For the 11 of us counselors, the start of our four-week stay in Gyumri marked the beginning of the end for our staying-in-between-the-crosswalk-lines habit, introducing us to a new pedestrian culture. We have mastered the art of Jay-walking, stopping cars with a simple palm up motion as we cross Gyumri’s 8-way intersections of death.
The 11 of us have also experienced the end of conventionalism. We are no longer just day-to-day citizens. Being in Gyumri has introduced us to the beginning of our celebrity lives. People here have seen us on TV four times already and once we were on the Radio. As we walk down the streets wearing our Camp T-Shirts, we can’t help feel the weight of the many eyes upon us as the Gyumretsis stare, point, and whisper. We even get special treatment in some restaurants.
I, personally, have reached the end of my in-n-out diet and the beginning of my lavash diet.
Living here has also given me a fresh perspective on friendships and dating. I have come to appreciate the freedom I have back home–of being able to get lunch with a male friend of mine without the entire community considering me any less of a woman than I am. Our host sister who is 24 years old has had 7 suitors come to her house asking for her hand in marriage and she has refused all of them because she has not found them to be up to the caliber that she desires for herself. This is how she is supposed to meet her future husband, who she will marry and live with for the rest of her life. Dating here is out of the question.
I have also reached the ending of taking America for granted and constantly complaining about certain laws or restrictions and have reached the beginning of appreciating the many freedoms we are privileged with. Some of us Friday morning walked downstairs to see our host mother sobbing. Her youngest daughter, who passed her high school exams and had been admitted to the local University, had now been turned away. Months ago, the family paid one-year’s full tuition to the University to secure her spot, only to be told yesterday their daughter’s position was unavailable. The administration had replaced her daughter with students who had failed their exams and did not qualify for entry. The families of these students had bribed the dean and now he, in turn, was demanding a bribe from our host mother. This ordeal brought our proud and independent host mother to the point of desperation, filled her with anger toward Armenia and its ruthless rulers who are capable of depriving the citizens of our homeland of opportunities to live and succeed.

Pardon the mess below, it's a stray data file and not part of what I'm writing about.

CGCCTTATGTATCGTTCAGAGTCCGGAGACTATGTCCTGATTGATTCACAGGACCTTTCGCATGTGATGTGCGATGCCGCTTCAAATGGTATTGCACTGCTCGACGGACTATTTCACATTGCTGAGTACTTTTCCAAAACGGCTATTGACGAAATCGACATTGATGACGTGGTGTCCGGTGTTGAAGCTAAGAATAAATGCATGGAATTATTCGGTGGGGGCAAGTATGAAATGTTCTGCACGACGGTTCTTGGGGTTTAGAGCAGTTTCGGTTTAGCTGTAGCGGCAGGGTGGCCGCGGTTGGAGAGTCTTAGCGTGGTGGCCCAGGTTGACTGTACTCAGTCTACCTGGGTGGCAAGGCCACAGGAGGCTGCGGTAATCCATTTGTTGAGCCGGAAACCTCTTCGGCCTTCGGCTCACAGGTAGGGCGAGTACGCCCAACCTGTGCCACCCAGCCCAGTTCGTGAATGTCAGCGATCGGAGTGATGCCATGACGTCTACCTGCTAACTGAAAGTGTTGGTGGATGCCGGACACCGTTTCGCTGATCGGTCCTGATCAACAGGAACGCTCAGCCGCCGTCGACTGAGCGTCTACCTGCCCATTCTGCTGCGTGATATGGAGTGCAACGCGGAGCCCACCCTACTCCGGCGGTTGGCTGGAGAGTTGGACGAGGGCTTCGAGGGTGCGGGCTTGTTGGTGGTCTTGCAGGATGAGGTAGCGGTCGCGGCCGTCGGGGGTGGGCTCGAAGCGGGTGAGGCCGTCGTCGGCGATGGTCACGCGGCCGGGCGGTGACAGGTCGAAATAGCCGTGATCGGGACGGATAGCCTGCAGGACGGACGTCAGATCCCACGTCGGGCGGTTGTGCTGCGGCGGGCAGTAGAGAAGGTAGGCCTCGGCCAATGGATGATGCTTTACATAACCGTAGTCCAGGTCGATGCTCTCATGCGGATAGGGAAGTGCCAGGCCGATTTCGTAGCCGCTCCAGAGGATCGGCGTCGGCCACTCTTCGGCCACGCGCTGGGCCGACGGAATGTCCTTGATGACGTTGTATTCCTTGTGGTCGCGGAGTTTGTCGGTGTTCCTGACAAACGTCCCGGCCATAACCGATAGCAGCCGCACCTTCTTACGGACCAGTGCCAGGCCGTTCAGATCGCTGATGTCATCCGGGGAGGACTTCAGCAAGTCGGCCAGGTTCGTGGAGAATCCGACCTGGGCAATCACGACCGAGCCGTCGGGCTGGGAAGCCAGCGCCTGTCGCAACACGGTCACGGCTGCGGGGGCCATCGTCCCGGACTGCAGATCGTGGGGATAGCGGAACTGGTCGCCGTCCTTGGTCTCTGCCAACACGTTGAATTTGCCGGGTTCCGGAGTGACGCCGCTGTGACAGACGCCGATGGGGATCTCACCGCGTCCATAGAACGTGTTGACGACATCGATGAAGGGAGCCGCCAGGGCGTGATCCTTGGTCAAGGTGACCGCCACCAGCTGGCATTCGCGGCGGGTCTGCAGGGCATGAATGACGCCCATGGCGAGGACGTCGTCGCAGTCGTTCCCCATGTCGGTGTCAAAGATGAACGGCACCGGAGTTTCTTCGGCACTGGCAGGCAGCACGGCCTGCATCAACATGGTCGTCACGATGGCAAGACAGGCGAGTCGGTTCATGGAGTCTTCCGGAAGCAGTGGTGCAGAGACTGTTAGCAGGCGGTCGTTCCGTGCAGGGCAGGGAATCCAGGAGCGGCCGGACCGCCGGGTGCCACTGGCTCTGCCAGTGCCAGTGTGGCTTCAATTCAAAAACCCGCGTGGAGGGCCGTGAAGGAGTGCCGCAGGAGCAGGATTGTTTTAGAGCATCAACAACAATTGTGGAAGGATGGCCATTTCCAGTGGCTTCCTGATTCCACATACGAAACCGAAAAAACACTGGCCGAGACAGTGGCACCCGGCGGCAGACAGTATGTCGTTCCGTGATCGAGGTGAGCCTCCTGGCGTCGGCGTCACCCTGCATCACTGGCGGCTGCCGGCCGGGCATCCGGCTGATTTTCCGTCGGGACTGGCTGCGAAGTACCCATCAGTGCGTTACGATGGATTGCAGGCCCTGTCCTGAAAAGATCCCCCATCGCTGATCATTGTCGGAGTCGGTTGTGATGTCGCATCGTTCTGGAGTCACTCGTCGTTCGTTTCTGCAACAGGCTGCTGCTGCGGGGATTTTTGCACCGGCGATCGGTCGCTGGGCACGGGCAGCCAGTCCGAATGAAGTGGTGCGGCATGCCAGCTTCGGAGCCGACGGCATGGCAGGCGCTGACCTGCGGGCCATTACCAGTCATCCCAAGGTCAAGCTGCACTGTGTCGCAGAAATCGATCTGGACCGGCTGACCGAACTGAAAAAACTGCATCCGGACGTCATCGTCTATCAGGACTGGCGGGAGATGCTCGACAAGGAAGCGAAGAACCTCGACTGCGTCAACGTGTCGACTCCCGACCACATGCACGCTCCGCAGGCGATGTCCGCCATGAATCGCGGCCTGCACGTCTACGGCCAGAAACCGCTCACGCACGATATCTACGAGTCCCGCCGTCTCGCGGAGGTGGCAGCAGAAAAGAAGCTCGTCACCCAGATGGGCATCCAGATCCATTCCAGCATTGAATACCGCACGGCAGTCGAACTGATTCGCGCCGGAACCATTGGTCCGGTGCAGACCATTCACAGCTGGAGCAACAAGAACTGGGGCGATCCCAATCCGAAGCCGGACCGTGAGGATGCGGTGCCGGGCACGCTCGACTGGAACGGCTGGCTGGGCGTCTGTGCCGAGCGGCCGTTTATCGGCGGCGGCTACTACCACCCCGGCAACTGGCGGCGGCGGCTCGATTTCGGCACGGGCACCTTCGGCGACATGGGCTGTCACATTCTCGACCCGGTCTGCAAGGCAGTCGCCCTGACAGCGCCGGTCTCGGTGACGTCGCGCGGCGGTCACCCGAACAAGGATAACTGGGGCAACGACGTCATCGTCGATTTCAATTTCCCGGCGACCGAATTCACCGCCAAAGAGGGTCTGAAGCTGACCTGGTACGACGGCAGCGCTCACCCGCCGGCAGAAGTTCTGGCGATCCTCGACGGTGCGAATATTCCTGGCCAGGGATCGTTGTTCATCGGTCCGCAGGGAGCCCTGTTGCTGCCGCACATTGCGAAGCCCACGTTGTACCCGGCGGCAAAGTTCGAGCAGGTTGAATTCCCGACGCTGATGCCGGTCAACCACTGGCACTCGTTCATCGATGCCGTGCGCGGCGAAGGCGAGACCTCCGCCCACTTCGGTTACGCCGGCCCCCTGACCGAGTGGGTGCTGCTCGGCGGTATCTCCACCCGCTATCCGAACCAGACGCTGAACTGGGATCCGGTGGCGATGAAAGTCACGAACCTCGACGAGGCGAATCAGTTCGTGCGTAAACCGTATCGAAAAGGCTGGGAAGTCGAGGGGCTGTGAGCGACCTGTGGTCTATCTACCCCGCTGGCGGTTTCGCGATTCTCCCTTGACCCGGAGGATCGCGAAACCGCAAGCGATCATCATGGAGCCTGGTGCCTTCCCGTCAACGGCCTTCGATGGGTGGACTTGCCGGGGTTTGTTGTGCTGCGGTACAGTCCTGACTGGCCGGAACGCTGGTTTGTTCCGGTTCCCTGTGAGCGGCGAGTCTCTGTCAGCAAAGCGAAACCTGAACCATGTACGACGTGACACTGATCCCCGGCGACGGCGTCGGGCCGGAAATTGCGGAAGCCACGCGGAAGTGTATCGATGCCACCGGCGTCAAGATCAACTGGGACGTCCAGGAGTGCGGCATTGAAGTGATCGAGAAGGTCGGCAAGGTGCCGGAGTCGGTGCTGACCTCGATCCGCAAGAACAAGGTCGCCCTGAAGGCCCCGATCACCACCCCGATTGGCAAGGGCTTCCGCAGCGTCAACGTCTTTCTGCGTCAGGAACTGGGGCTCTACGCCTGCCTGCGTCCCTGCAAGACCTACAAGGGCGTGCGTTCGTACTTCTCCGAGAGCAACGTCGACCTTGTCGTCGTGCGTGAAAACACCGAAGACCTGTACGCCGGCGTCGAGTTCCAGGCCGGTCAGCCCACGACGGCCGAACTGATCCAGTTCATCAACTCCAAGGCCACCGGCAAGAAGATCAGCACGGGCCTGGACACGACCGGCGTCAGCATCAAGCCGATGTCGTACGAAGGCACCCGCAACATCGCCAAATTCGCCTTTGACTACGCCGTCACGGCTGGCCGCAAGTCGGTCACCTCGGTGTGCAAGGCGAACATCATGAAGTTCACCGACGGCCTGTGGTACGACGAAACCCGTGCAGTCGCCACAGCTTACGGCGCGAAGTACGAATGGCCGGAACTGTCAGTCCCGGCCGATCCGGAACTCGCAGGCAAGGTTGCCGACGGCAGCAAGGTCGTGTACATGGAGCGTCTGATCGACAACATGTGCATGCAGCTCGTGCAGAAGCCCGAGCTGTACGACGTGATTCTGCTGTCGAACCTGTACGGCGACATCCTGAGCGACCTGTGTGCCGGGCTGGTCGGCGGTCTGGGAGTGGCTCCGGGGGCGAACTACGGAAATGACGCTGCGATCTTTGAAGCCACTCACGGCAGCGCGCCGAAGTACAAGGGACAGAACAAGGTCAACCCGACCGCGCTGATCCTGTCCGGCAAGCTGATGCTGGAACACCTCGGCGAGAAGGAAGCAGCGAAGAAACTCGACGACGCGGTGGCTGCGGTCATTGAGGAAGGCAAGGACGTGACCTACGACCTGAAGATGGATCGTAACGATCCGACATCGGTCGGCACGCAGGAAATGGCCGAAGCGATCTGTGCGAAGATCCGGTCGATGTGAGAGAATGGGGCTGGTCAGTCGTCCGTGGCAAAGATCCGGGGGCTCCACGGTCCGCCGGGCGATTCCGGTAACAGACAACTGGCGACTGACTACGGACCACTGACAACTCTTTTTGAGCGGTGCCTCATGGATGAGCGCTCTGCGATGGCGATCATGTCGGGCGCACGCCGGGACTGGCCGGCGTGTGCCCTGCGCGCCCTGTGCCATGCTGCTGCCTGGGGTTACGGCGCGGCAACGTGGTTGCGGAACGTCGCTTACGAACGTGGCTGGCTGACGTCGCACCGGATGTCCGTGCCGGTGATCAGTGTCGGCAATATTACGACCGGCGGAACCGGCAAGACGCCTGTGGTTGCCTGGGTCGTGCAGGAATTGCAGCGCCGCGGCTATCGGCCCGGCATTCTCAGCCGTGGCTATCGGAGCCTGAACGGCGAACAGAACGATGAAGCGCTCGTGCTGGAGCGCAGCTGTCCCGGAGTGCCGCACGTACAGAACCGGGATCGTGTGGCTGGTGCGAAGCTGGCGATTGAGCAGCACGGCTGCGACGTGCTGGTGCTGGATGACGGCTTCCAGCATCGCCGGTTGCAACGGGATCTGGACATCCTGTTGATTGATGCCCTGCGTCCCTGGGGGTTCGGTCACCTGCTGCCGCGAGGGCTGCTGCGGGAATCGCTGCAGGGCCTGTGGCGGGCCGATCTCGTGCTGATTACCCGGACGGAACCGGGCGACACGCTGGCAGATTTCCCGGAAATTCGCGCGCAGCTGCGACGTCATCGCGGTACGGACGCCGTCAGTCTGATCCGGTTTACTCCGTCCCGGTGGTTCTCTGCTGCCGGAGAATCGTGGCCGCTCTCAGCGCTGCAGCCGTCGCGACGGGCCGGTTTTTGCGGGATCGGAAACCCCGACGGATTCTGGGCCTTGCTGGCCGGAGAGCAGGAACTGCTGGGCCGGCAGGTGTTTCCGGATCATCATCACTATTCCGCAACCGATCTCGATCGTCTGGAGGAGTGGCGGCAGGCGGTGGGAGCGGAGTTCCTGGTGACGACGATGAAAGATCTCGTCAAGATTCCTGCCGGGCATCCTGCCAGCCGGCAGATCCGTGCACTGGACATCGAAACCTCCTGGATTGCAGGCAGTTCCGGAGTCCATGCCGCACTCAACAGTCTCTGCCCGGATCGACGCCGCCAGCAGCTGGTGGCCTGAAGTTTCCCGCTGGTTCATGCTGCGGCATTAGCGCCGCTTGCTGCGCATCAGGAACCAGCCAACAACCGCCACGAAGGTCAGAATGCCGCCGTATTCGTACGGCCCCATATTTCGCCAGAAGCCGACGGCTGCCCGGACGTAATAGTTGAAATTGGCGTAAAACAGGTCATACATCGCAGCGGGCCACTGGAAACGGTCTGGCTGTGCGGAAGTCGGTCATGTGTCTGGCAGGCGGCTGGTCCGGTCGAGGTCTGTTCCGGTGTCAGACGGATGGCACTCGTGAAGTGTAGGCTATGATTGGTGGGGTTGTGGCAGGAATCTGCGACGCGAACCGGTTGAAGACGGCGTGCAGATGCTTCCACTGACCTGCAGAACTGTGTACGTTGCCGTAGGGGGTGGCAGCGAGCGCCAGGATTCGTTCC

From working with children to simultaneously keeping everyone back home aware of our work, we are hoping our efforts and energy spent here in Armenia will work toward a new beginning of the Diaspora Armenian mind-set—one that is closer to the reality of the difficult conditions and the state of life in our Homeland.
Tuesday July 27, 2010 was not like any other ordinary day we’ve had here in Gyumri, Armenia so far. Instead of going home or to the ARF getron after camp, we walked through the hrabarag to the Seven Wounds Church along with our 85 campers to commemorate the 27th anniversary of the death of five young, brave men.